Placental protein 13 (PP13) stimulates rat uterine vessels after slow subcutaneous administration
Received 21 September 2018
Accepted for publication 1 February 2019
Published 27 March 2019 Volume 2019:11 Pages 213—222
Checked for plagiarism Yes
Review by Single-blind
Peer reviewers approved by Dr Cristina Weinberg
Peer reviewer comments 2
Editor who approved publication: Professor Elie Al-Chaer
Tijana Drobnjak,1 Anna Margrét Jónsdóttir,2 Helga Helgadóttir,1 Margrét Soffía Runólfsdóttir,1 Hamutal Meiri,3,4 Marei Sammar,5 George Osol,6 Maurizio Mandalà,7 Berthold Huppertz,8 Sveinbjörn Gizurarson1
1Faculty of Pharmaceutical Sciences, School of Health Science, University of Iceland, Reykjavik, Iceland; 2Department of Pathology, University Hospital Iceland, Reykjavik, Iceland; 3Hy Laboratories Ltd, Rehovot, Israel; 4TeleMarpe Ltd., Tel Aviv, Israel; 5Ephraim Katzir Department of Biotechnology Engineering, ORT Braude College, Karmiel, Israel; 6Department of Obstetrics, Gynecology and Reproductive Sciences, University of Vermont College of Medicine, Burlington, VT, USA; 7Department of Biology, Ecology and Earth Sciences, University of Calabria, Rende, Italy; 8Department of Cell Biology, Histology and Embryology, Gottfried Schatz Research Center, Medical University of Graz, Graz, Austria
Introduction: Reduced concentrations of placental protein 13 (PP13) during the first trimester of human pregnancy are associated with elevated risk for the subsequent development of preeclampsia, which is one of the deadliest obstetrical complications of pregnancy. Previous studies by our group have shown that PP13 lowers blood pressure in pregnant rats, increases the size and weight of pups and placentas, and induces vasodilation of resistance arteries through endothelial signaling pathways involving endothelial nitric oxid synthase and prostaglandin.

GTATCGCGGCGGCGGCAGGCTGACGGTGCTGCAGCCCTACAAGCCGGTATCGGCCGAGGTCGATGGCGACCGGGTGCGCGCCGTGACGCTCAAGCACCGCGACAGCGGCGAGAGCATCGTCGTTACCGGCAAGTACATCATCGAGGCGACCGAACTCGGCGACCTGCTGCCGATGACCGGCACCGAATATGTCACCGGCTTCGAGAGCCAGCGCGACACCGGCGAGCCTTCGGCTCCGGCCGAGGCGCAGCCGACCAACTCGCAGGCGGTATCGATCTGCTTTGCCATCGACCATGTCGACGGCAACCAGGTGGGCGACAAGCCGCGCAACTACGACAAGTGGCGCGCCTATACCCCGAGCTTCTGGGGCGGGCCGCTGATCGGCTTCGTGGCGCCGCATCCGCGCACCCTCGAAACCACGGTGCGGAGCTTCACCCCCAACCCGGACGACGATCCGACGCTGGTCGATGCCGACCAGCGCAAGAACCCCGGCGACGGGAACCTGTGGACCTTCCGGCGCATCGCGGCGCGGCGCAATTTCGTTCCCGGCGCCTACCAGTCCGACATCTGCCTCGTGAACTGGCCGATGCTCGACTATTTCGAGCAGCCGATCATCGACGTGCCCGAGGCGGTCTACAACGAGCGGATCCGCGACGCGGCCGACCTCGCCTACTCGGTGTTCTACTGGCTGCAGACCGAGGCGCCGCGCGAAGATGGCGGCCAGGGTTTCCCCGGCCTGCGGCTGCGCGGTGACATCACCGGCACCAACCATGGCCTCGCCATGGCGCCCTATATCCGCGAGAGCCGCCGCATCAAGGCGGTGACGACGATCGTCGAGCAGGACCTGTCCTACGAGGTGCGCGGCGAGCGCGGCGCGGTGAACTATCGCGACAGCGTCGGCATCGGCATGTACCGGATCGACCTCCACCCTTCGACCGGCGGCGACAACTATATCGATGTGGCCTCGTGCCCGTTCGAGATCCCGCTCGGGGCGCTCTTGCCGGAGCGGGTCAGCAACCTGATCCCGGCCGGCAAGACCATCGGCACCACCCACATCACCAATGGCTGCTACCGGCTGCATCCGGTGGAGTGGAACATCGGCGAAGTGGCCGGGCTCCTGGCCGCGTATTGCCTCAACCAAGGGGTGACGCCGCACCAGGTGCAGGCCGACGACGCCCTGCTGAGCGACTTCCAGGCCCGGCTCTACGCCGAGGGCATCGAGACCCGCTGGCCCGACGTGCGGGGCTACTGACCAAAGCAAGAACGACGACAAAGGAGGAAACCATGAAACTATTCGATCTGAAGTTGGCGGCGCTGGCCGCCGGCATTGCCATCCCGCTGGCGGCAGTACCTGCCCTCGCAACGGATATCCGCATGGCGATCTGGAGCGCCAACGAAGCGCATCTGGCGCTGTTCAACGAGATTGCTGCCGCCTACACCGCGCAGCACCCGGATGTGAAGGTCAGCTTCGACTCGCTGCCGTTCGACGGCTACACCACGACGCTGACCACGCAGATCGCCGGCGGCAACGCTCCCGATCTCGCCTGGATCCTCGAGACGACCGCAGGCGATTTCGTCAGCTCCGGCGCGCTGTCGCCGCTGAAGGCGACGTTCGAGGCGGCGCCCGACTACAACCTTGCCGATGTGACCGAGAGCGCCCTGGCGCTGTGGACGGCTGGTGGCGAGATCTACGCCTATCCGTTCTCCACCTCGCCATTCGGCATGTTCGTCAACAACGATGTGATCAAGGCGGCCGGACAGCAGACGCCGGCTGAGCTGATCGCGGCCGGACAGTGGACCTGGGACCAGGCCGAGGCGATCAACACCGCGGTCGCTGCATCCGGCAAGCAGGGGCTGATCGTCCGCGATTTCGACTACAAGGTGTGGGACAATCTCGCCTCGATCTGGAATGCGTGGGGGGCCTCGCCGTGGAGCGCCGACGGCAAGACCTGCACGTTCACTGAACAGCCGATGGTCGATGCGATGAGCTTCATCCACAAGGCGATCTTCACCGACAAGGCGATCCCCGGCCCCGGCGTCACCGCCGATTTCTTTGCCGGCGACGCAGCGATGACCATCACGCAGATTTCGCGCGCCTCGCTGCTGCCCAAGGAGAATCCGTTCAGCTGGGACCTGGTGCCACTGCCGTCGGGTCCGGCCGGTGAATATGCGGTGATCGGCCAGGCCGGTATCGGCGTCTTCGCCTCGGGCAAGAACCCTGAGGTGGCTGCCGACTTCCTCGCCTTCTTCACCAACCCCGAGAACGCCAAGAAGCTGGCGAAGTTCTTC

Methods: In the present study, the effect of PP13 was investigated in nonpregnant female Sprague Dawley rats (n=27). Osmotic pumps were surgically implanted subcutaneously that released a constant dose of PP13 or saline over 7 days. Most animals were sacrificed 6 days after the end of PP13 release (on day 13), while some were sacrificed immediately at the end of day 7 (the last PP13 release day), to compare the short- and long-term impact of PP13 on vessels’ growth and size.
Results: The uterine vessels were significantly expanded in the group exposed to recombinant PP13 (rPP13) compared to the control (saline) group. Both veins and arteries were significantly expanded by rPP13 with a more pronounced effect after 13 days compared to the corresponding vessels after 7 days. Furthermore, the long-term effect of treatment by rPP13 was more pronounced in the veins compared to the corresponding arteries. The effect of a PP13 variant with a histidine-tag (His-PP13) remained the same between 7 and 13 days.
Conclusion: In conclusion, PP13 might play a key role in the expansive remodeling of the uterine vessels, reflecting what would happen if the rat was pregnant, preparing the uterine vasculature for the increase in uteroplacental blood flow, which is necessary for normal pregnancy. We suggest that PP13 could act by NO signaling pathways, a hypothesis that requires future study.
Keywords: preeclampsia, placenta, biomarkers, LGALS13, hypertension, pregnancy, rat vascular system, galectins, eNOS, slow release
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